#500701 - 12/08/07 07:06 PM
From the link:

It is an age where the key question remains: How do we ensure creative individuals are paid for their work and that the investors in their talent continue to receive a return on their investment.

It is this part about "investors in their talent" which concerns me. Why is there any need today for a musician to be reliant on an investor, ie, record company? Given that the technology is there to make it possible, why is the focus not on creating a media environment which allows creative individuals to act autonomously? (With the exception of the MCPS of course )


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Rob C



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Re: Sampling - theft or creative re-use? new [Re: MD_BANNED]
      #500715 - 12/08/07 07:18 PM
That isn't just about external record companies... it covers all the interests who invest in various works, including the artists themselves.

If my record company is me I am just as interested in my assets, maybe more so.

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leslawrenson



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Re: Sampling - theft or creative re-use? new [Re: leslawrenson]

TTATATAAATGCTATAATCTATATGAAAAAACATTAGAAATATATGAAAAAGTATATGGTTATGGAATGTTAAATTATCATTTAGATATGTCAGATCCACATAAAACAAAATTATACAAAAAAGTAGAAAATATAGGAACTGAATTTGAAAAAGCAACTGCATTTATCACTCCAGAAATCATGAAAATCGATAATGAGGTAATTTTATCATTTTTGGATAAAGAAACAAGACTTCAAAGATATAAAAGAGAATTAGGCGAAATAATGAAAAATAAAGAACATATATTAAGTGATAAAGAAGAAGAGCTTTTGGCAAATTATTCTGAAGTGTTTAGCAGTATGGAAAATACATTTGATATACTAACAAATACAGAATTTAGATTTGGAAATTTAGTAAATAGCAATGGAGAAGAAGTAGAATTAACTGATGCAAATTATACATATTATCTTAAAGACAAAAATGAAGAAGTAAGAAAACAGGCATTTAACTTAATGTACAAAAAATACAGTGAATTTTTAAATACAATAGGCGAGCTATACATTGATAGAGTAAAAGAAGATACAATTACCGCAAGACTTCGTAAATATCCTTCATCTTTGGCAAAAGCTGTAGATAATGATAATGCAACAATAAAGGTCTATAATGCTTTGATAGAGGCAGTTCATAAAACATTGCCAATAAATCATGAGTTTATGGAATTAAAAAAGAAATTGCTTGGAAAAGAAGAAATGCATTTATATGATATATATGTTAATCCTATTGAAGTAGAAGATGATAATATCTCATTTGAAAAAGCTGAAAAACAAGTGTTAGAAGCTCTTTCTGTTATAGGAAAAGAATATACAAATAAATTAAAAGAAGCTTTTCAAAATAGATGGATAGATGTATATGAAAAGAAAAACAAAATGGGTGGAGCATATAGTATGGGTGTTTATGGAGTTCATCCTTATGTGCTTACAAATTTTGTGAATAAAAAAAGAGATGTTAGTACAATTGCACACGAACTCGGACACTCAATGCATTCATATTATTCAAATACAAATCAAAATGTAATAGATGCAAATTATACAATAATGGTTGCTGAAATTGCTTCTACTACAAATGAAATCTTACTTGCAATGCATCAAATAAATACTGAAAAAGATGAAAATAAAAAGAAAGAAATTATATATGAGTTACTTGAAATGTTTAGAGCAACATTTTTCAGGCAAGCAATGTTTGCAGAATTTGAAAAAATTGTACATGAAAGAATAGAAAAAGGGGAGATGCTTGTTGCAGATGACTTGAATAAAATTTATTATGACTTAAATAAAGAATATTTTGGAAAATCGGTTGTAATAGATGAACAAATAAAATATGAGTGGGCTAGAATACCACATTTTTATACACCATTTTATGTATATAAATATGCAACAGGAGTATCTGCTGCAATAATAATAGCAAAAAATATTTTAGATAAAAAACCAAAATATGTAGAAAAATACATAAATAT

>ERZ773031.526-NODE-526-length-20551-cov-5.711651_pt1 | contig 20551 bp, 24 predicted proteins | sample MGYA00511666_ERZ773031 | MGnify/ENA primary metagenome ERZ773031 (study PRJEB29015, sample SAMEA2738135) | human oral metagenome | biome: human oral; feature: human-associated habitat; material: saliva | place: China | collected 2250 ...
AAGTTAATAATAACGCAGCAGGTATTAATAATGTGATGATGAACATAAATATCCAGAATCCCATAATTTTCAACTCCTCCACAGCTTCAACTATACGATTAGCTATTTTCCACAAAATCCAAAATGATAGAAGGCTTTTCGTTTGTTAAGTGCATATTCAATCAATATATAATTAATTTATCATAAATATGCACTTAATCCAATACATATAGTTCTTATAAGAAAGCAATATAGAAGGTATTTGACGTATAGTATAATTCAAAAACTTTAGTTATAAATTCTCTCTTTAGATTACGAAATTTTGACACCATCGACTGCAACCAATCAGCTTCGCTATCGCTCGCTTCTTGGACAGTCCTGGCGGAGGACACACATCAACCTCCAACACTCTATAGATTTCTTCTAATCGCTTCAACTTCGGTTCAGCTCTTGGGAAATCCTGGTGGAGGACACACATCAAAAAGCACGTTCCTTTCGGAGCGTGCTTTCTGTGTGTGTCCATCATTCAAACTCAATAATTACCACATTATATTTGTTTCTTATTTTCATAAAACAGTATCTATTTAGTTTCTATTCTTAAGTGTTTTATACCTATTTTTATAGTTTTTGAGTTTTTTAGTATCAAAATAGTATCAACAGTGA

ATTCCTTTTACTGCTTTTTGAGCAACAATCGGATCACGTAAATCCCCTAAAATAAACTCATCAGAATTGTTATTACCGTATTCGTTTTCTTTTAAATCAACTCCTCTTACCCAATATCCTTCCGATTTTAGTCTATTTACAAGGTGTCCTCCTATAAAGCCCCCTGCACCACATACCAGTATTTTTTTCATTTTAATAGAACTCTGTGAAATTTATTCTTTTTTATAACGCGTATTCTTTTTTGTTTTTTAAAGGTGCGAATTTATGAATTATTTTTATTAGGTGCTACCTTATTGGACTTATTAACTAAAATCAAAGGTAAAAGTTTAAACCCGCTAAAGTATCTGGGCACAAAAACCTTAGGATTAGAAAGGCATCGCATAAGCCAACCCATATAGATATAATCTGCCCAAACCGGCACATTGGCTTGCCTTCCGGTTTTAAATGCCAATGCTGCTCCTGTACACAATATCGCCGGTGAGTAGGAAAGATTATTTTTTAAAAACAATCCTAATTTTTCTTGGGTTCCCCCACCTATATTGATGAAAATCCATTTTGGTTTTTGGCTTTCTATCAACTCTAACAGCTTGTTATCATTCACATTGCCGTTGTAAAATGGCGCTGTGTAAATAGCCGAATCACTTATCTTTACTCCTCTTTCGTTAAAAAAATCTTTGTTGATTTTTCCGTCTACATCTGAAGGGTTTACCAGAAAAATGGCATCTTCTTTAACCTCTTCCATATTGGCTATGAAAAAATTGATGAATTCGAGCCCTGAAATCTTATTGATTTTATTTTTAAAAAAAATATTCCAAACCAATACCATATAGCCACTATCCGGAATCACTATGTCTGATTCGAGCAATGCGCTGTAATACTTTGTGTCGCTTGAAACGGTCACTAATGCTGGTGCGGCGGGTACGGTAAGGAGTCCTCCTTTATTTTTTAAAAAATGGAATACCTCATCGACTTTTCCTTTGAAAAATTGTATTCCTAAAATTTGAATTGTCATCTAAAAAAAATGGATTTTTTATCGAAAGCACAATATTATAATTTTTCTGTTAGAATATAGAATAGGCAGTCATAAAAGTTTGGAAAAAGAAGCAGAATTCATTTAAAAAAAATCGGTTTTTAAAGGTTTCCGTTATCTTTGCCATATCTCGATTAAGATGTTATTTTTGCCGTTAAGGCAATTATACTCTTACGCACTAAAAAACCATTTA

#500717 - 12/08/07 07:22 PM
"It's more like the Chinese copying products and selling cheap fakes.

It deprives the legitimate manufacturer of income and tarnishes their reputation if people think the fake is genuine.

Illegal and immoral." John Willet



I'd certainly agree with that, where the Chinese manufacturer makes a copy of, say a Fender Strat.

But what about the case where the same chaps takes an actual Fender Strat, dismantles it, and uses some of the components (not all of them), adds them to his own components, and makes a completely different guitar, nothing that looks or sounds like a Strat?

Is there a difference?


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Rob C



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Re: Sampling - theft or creative re-use? new [Re: leslawrenson]
      #500718 - 12/08/07 07:24 PM
Has it got a humbucker in the bridge position?

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John Willett
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Re: Sampling - theft or creative re-use? new [Re: leslawrenson]
      #500719 - 12/08/07 07:27 PM
Quote leslawrenson:

"It's more like the Chinese copying products and selling cheap fakes.

It deprives the legitimate manufacturer of income and tarnishes their reputation if people think the fake is genuine.

Illegal and immoral." John Willet



I'd certainly agree with that, where the Chinese manufacturer makes a copy of, say a Fender Strat.